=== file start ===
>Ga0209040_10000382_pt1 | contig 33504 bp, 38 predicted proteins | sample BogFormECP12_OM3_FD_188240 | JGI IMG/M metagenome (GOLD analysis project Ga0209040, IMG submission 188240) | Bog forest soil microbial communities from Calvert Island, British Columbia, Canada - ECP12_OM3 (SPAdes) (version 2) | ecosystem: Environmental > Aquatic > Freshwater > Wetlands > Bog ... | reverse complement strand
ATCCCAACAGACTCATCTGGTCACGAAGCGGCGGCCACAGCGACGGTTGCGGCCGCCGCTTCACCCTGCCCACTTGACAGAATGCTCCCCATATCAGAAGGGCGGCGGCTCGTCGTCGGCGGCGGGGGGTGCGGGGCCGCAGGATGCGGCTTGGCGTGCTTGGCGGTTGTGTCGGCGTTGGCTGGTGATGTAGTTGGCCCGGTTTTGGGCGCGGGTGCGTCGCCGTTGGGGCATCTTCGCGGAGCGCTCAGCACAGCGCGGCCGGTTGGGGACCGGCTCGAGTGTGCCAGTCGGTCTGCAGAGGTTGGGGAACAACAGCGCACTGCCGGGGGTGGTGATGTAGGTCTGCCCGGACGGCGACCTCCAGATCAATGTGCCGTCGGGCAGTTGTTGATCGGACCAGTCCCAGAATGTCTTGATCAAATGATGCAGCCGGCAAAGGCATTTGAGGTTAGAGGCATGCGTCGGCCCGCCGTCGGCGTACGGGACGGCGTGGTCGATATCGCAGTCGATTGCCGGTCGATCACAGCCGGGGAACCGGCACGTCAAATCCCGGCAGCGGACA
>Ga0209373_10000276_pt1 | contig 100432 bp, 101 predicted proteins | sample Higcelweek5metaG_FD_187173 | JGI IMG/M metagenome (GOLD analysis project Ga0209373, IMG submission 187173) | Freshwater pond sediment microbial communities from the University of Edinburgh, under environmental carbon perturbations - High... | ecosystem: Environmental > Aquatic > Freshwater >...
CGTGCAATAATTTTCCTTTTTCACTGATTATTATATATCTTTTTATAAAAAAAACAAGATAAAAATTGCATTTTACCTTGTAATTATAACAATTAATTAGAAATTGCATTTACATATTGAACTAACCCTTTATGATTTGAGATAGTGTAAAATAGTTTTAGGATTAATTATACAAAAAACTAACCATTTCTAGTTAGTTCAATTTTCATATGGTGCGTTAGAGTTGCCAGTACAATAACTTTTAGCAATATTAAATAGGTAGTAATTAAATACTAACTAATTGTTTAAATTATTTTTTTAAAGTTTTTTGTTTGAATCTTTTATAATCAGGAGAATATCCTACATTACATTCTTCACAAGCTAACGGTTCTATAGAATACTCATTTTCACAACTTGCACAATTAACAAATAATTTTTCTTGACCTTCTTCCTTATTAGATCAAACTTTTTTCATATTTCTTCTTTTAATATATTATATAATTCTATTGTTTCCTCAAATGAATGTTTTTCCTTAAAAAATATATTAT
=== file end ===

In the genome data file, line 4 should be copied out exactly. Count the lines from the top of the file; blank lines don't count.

CGTGCAATAATTTTCCTTTTTCACTGATTATTATATATCTTTTTATAAAAAAAACAAGATAAAAATTGCATTTTACCTTGTAATTATAACAATTAATTAGAAATTGCATTTACATATTGAACTAACCCTTTATGATTTGAGATAGTGTAAAATAGTTTTAGGATTAATTATACAAAAAACTAACCATTTCTAGTTAGTTCAATTTTCATATGGTGCGTTAGAGTTGCCAGTACAATAACTTTTAGCAATATTAAATAGGTAGTAATTAAATACTAACTAATTGTTTAAATTATTTTTTTAAAGTTTTTTGTTTGAATCTTTTATAATCAGGAGAATATCCTACATTACATTCTTCACAAGCTAACGGTTCTATAGAATACTCATTTTCACAACTTGCACAATTAACAAATAATTTTTCTTGACCTTCTTCCTTATTAGATCAAACTTTTTTCATATTTCTTCTTTTAATATATTATATAATTCTATTGTTTCCTCAAATGAATGTTTTTCCTTAAAAAATATATTAT